As Whitey and Greig strolled along Palisades Park, he spotted a homeless man named Charlie Gaska. At first, Gaska waved him off, but Whitey was persistent, saying he could make it worth his while; all Gaska had to do was let him use his Social Security number. Not long after he pocketed the man’s identification, Whitey and Greig were standing in the manager’s office at the Princess Eugenia apartment complex on nearby Third Street. Whitey peeled off hundred-dollar bills to put a deposit on Apartment 303, a two-bedroom, two-bath unit that rented for just $837 a month.
The two filled out a few forms, signing their new names: Charles and Carol Gasko. Whitey had changed one letter in Gaska’s name, a variation so subtle it would not arouse suspicion. They explained that they had no need for a reserved parking space in the basement of the complex, but that they would put some of their belongings in a storage locker.
Charlie and Carol were model tenants. Every month, about a week early, Greig would deliver the rent to the office across the street, where a property manager would take their white envelope stuffed with crisp hundred-dollar bills and joke, “Carol, did you rob the bank again?” The two would laugh.
The Gaskos acquired a reputation for being thoughtful neighbors and pleasant company, but they were also intensely private. They said that they came from Chicago for the warm weather and didn’t have any friends or family in the area — a plausible explanation for why no one ever visited.
Using her alias, Greig subscribed to the Los Angeles Times and got Whitey a subscription to Soldier of Fortune magazine. An avid reader, Whitey amassed a collection of several hundred books, many about military history, war, and organized crime. Among the volumes were Escape From Alcatraz, The Master of Disguise, and American Mafia. Some, like Secrets of a Back-Alley ID Man, offered practical advice for the fugitive gangster on topics such as how to forge identification documents. Whitey used his newly acquired skills to create business cards for Greig under various fictional names.
Whitey was wary, consumed with avoiding capture. Now in his late 60s, he sported a white beard and mustache. When he ventured outside, he wore large, old-fashioned eyeglasses and a fisherman-type canvas hat with the brim pulled low over his face. Greig, in her mid-40s, seemed more interested in appearing attractive than she did in disguising herself. She never left the apartment without makeup. The couple dressed casually but impeccably, generally both in jeans or light-colored slacks and white long-sleeved shirts over a T-shirt. Greig often wore all white — a white blouse, white pants, white sun hat.
If Whitey had methodically abandoned everything connecting him with his old life, there was one thing he refused to give up: his stockpile of weapons. While on the run, he had collected some 30 shotguns, rifles, pistols, and revolvers, taking advantage of lax Nevada gun laws to buy some of them at a show in Las Vegas. He considered his collection a hobby. “It’s recommended to have a hobby after one retires,” he told a friend.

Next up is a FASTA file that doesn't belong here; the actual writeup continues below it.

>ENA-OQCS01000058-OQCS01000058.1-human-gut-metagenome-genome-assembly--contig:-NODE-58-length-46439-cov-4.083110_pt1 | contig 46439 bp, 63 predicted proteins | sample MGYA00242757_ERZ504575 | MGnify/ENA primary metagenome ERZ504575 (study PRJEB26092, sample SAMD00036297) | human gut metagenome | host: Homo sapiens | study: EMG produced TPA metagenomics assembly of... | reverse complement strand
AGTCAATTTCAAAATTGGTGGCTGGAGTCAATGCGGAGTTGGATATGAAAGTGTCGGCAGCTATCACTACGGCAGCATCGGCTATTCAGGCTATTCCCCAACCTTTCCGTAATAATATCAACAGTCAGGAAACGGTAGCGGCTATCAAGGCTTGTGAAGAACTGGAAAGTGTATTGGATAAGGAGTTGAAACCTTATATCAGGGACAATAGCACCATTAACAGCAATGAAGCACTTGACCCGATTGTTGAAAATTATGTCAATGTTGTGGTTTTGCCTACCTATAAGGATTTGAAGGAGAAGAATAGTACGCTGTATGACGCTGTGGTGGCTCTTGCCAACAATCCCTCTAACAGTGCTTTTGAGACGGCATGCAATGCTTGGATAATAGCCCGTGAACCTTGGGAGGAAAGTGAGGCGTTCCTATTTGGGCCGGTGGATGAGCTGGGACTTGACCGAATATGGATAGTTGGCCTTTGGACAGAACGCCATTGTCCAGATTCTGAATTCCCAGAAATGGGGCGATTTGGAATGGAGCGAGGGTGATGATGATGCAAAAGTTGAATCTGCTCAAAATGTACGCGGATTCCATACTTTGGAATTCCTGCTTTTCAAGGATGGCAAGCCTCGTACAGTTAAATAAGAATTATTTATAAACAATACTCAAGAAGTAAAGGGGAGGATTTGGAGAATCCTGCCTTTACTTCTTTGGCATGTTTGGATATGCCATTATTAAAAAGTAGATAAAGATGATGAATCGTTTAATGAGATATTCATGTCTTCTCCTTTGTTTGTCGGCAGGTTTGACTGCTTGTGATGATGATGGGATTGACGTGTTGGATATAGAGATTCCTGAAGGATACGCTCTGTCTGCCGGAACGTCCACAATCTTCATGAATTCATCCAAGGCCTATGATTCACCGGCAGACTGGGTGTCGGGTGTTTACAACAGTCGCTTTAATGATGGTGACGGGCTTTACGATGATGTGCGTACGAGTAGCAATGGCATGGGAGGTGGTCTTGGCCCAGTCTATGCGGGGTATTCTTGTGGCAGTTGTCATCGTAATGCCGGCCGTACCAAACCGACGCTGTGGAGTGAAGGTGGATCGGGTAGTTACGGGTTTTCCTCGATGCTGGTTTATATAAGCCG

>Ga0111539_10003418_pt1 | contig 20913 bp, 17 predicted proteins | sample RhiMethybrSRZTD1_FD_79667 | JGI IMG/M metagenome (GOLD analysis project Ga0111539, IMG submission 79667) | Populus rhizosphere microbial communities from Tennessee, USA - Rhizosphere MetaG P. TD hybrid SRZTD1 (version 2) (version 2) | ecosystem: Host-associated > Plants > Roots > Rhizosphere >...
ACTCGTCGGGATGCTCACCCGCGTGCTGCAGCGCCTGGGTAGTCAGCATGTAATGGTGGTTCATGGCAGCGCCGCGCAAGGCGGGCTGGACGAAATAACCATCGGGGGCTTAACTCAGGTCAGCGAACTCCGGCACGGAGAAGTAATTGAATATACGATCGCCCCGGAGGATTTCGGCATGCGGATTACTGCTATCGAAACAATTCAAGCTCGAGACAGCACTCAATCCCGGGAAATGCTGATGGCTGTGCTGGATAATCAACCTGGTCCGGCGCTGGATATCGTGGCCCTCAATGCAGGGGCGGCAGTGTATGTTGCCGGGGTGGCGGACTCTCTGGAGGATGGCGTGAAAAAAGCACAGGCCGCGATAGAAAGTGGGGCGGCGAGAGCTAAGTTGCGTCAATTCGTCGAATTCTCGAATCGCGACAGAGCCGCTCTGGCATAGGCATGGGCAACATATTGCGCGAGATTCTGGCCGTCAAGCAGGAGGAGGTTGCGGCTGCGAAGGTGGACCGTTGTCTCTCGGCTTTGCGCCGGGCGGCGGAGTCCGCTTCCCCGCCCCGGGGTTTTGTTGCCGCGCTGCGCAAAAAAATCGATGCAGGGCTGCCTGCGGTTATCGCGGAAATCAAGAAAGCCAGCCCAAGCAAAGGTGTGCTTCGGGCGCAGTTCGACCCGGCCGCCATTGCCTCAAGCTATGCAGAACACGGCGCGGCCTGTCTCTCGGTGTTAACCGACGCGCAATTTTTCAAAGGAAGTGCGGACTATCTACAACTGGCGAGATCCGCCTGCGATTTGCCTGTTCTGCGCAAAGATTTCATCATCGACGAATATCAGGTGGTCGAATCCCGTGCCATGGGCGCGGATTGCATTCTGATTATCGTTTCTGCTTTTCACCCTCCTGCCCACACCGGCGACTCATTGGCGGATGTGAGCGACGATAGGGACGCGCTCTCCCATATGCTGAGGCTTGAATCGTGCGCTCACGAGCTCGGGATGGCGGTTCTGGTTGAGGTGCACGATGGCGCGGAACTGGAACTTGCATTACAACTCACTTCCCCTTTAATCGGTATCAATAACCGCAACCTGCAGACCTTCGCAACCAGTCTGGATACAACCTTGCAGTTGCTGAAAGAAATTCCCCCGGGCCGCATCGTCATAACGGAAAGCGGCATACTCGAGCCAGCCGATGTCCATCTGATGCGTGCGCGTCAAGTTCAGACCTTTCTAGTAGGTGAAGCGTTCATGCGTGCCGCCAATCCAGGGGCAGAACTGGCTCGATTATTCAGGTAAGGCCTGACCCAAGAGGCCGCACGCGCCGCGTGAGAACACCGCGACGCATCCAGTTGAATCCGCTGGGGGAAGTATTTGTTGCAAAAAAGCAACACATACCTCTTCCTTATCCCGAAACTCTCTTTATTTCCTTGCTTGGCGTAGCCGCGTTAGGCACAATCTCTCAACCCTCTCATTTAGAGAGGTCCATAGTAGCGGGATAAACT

Whitey cut several holes in the walls of the apartment, stuffing the guns, ammunition, and knives inside some; in others, he stacked neat piles of cash totaling hundreds of thousands of dollars. For day-to-day expenses, he kept a cash drawer in the kitchen, with neatly stacked rows of bills in denominations ranging from $1 to $100.
Whitey slept alone in the master bedroom, leaving the guest bedroom to Greig. He kept a loaded handgun and a stack of crisp bills on a shelf next to his bed. His windows were covered with opaque plastic held in place with duct tape over which hung black curtains. He tucked several more loaded guns behind books on a bookshelf. At night, he often stood on their balcony with binoculars, canvassing the neighborhood for any sign that he was being watched.
Mostly, Whitey and Greig’s life centered on the mundane. Greig kept a weekly planner, listing doctors’ appointments, department store sales, and when it was time to change the sheets on their beds. Greig ran all the couple’s errands, paying their utility bills with money orders. Knowing their cash might have to last for many years, they were frugal. Greig shopped at the 99 Cents store and T.J.Maxx. She used coupons and bought mouthwash and detergent in bulk. She made some purchases through mail-order catalogs, including the Vermont Country Store, which sells flannel nightgowns and New England jellies. She bought castile soap by the case from a Kentucky company and ordered Whitey’s $103 New Balance sneakers from Road Runner Sports. Twice a week, she shopped at the farmers’ market at the Third Street Promenade, pulling a metal cart down the street. They joined the AARP, through which they received senior discounts. Whitey had made millions in his years as a mobster, but now they lived on a fixed income like most other retirees. Continued...